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Overreaction Monday: Iowa Football to Win Big Ten West


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NCAA Football: Iowa at Iowa State Reese Strickland-USA TODAY Sports

Hello hello hello and welcome to this week’s installment of Overreaction Monday. Our dear columnist JPinIC is out this week, so I hope you will put up with my own brand of bitching this morning.

It was a pretty solid week for Iowa sports! The Hawkeyes had a world champion crowned in Laulauga Tausaga and Kirk Ferentz read some mean Tweets at Big Ten Media days. The biggest news of all, though, was the announcement of ANOTHER grad transfer to the football program in Matt Quarells. The addition of Quarells is something we can truly overreact to.

Just a few weeks ago, I began a writing a piece titled “Preparing for a five-win Iowa football season.” I wrote a few hundred words then forgot about it since I went on vacation for Fourth of July weekend. I got home from a cabin with no internet or cell service to the news of James Butler joining Iowa football’s ranks. After spending about an hour researching Butler, I realized Iowa truly got itself a gamer. But will he make much of a difference? Opposing defenses will just stack eight in the box against a run-dependent team, I thought to myself. Still, I allowed my pessimistic writing collect some internet dust.

Then, the Quarells shoe dropped. Sure, we can talk about how he had just 11 catches for 180 yards last season, but New Mexico attempted just 179 passes in Bob Davie’s quintuple option offense. If nothing else, Quarells can block. And we know how much Iowa loves receivers who can block.

I still told myself, despite the recent additions of this offensive firepower, Iowa will still be breaking in a first-year starter at quarterback. And it looks as though that guy will be just 19 years old, if we’re to believe Nathan Stanley is the next man up. Surely that’s a recipe for disaster in any offense, especially one as fragile as Iowa’s where it relies on minimal mistakes and constant check-downs.

HOWEVEAH, you, loyal readers and commentariat have brought me back up. Perusing the comments in the Quarells commit piece, I came across this from Herbyhawk:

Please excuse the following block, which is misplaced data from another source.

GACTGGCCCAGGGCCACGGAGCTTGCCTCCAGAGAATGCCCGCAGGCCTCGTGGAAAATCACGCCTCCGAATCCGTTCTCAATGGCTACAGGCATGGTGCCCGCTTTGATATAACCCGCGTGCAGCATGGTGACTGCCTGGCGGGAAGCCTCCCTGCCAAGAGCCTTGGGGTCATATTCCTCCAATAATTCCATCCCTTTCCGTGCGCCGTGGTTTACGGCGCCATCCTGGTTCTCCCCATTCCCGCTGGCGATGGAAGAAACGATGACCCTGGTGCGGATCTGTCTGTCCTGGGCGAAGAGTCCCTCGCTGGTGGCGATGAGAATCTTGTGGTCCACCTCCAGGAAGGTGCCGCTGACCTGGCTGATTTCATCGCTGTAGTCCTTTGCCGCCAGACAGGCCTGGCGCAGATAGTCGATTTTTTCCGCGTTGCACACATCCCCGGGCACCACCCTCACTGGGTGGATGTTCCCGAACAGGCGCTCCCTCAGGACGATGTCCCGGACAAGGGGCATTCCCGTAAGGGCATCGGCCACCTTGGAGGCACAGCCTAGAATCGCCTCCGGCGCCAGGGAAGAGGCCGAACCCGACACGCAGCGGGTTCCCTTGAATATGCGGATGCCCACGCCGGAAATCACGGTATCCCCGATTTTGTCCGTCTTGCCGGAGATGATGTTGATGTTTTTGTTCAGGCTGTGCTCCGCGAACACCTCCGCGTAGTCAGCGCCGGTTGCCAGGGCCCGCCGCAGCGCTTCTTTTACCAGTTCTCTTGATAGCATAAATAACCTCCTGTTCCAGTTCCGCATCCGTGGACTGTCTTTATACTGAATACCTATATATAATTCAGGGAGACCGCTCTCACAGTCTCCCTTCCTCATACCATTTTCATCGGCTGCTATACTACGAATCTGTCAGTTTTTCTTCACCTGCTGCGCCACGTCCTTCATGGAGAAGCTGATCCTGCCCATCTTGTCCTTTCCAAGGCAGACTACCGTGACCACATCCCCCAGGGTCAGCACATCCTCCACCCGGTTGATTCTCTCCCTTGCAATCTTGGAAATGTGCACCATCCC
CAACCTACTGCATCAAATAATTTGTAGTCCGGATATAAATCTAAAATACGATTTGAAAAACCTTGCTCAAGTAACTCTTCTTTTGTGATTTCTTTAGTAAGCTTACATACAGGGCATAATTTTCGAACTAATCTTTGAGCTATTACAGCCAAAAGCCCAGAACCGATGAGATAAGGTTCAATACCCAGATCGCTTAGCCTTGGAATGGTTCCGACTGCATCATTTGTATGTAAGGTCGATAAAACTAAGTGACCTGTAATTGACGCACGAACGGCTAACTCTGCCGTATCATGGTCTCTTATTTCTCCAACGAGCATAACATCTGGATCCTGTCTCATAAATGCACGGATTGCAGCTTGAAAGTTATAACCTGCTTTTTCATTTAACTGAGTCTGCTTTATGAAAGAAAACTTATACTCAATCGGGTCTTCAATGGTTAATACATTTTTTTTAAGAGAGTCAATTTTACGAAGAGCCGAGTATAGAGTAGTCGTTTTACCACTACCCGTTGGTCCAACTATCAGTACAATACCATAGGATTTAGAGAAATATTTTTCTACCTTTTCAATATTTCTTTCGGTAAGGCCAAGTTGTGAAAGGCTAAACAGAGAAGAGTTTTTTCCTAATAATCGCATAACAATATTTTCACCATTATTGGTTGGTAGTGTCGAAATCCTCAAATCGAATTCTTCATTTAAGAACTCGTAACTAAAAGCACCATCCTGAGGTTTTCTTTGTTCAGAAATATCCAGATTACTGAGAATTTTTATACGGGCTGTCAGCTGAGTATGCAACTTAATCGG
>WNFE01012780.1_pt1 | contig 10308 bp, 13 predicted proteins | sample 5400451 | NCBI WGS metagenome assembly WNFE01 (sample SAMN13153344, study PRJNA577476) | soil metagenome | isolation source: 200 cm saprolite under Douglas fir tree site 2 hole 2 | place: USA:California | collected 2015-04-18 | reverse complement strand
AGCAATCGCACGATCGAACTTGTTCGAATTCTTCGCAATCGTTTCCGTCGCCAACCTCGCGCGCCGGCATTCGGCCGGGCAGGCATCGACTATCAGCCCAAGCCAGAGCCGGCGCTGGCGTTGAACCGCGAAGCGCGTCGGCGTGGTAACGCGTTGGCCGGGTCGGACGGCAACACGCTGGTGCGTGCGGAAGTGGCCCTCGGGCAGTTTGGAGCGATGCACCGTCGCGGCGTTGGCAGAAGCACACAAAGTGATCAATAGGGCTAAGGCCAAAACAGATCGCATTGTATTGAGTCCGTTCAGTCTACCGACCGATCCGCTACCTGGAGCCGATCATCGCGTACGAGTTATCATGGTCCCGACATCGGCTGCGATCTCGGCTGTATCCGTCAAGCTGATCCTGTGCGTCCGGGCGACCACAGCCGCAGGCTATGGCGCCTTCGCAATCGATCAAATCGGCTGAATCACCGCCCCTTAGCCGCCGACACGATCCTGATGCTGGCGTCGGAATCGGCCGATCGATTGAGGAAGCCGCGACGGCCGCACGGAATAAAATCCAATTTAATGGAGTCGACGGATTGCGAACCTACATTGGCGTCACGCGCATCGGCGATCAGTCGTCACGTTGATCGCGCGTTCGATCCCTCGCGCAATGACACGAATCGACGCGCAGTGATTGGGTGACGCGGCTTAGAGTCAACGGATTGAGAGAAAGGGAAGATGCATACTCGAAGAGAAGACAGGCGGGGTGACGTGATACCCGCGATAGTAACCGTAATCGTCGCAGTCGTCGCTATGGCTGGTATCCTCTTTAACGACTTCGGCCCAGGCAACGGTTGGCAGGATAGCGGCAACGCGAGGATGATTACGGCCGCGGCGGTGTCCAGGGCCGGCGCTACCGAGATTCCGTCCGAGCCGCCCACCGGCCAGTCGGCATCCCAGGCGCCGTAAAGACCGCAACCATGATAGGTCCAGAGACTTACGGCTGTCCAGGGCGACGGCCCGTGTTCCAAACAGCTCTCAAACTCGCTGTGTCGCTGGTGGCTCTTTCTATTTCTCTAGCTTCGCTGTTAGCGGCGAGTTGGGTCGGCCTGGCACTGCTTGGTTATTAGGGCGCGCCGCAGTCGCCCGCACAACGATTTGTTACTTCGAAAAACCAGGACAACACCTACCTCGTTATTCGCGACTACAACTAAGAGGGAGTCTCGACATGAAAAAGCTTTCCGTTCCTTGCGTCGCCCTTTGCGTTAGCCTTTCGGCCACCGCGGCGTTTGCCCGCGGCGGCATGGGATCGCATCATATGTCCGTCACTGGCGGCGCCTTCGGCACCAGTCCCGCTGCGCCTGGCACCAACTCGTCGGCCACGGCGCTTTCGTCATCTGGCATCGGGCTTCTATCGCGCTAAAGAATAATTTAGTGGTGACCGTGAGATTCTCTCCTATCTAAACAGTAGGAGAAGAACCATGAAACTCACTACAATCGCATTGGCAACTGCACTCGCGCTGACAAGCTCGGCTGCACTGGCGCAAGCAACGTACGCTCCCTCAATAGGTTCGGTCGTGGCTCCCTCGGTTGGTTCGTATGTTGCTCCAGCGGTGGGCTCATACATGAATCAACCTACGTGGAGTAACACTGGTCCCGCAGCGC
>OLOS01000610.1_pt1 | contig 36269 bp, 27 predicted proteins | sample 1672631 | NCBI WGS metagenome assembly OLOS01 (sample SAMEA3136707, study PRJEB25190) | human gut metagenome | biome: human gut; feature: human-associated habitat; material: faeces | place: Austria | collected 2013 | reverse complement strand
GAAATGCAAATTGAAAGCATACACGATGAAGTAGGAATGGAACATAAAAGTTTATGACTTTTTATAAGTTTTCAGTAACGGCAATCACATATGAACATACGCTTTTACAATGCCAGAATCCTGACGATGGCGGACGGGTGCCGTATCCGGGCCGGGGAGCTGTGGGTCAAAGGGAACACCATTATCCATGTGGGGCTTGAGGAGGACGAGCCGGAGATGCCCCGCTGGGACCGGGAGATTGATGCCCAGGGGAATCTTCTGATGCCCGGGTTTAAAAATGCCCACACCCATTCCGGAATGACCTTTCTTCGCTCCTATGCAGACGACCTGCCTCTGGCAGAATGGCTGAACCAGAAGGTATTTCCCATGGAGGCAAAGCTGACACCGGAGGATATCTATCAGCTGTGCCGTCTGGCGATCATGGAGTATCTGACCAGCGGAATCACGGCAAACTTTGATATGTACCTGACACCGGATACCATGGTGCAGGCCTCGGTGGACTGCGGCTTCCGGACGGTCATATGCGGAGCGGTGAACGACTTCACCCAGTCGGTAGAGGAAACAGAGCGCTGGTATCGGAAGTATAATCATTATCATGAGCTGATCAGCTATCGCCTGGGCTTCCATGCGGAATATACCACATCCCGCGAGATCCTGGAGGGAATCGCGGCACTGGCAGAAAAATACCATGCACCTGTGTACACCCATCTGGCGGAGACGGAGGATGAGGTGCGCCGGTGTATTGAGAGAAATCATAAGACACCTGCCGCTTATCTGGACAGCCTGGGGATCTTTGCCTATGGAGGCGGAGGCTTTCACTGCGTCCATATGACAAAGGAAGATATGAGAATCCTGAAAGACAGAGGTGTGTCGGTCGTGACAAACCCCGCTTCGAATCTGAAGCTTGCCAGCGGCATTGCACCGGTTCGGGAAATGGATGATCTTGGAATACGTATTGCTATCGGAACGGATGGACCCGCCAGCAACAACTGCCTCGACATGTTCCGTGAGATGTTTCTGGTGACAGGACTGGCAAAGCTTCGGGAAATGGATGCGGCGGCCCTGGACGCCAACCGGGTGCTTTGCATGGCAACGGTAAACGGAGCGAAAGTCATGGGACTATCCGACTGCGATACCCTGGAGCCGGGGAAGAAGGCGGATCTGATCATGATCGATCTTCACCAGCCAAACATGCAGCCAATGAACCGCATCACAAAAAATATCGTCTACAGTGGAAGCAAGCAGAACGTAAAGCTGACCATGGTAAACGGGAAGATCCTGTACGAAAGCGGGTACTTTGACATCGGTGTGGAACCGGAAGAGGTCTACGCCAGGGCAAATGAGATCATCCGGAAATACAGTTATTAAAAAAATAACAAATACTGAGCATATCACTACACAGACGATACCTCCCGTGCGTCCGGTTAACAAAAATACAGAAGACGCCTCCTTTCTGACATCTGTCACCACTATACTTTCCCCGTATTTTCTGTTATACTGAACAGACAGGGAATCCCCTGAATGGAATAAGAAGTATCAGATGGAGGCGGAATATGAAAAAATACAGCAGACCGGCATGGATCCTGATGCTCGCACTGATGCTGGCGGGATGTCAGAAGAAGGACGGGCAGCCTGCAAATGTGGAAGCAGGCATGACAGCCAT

Rudock was a 1st year starter with no prior snaps ended up doing pretty good in spite of a walk on FB playing RB with a RSSO in KMM as the only returning WR with any notable experience. That team had a JUCO transfer Powell, and SO Jerminic Smith who only had 3 catches, in 2015 CJ was a 1st year starter and all he did was lead Iowa to that BT West Title and a 12-2 record. these are the 1st year starters that had these for seasons

2002 Banks 11-2 #8 final ranking Shared BT Championship 8-0 BT record

2003 Chandler 10-2 #8 final ranking

2004 Tate 10-2 #8 final ranking Shared BT Championship 7-1 final ranking

2008 after splitting time with JC #20 final ranking 9-4

2011 Vandenberg record only 7-6 but he did have these for stats 237-404 for 3022 yards, they all had one thing common with this year QB.

KOK was their QB Coach

I have no doubt whoever the QB is Iowa is going to far exceed most expectations

Oh baby, we are back to optimism and downright giddiness for the upcoming season. Nobody is giving Iowa a chance in the Big Ten this year, let alone the west. So here’s where I’ll mention HERR DERR IOWA ALWAYS PERFORMS WHEN EXPECTATIONS ARE LOW. So put that in your pipe and smoke it.

If Iowa’s quarterback situation isn’t a complete and total disaster this year, I think we really should be competitive for the West with the Badgers. A stellar line blocking for two NFL-caliber running backs, and a well above-average defensive line giving freedom to the conference’s best linebacking corps should really be reason enough for optimism, friends.

Here’s a link to buy tickets for the 2017 Big Ten football championship.

And here we are, talking ourselves into a trip to Indy for the second time in three years. Football season is BACK.

Iowa football is set to get a commitment from class of ‘19 defensive back Larry Tracy today:

Larry is the cousin of Iowa commit Tyrone Tracy. This would be a good get at a position of need for Iowa. Tracy was in Iowa City over the weekend at the Hawkeyes’ open camp. It appears some other commits could be coming in as well.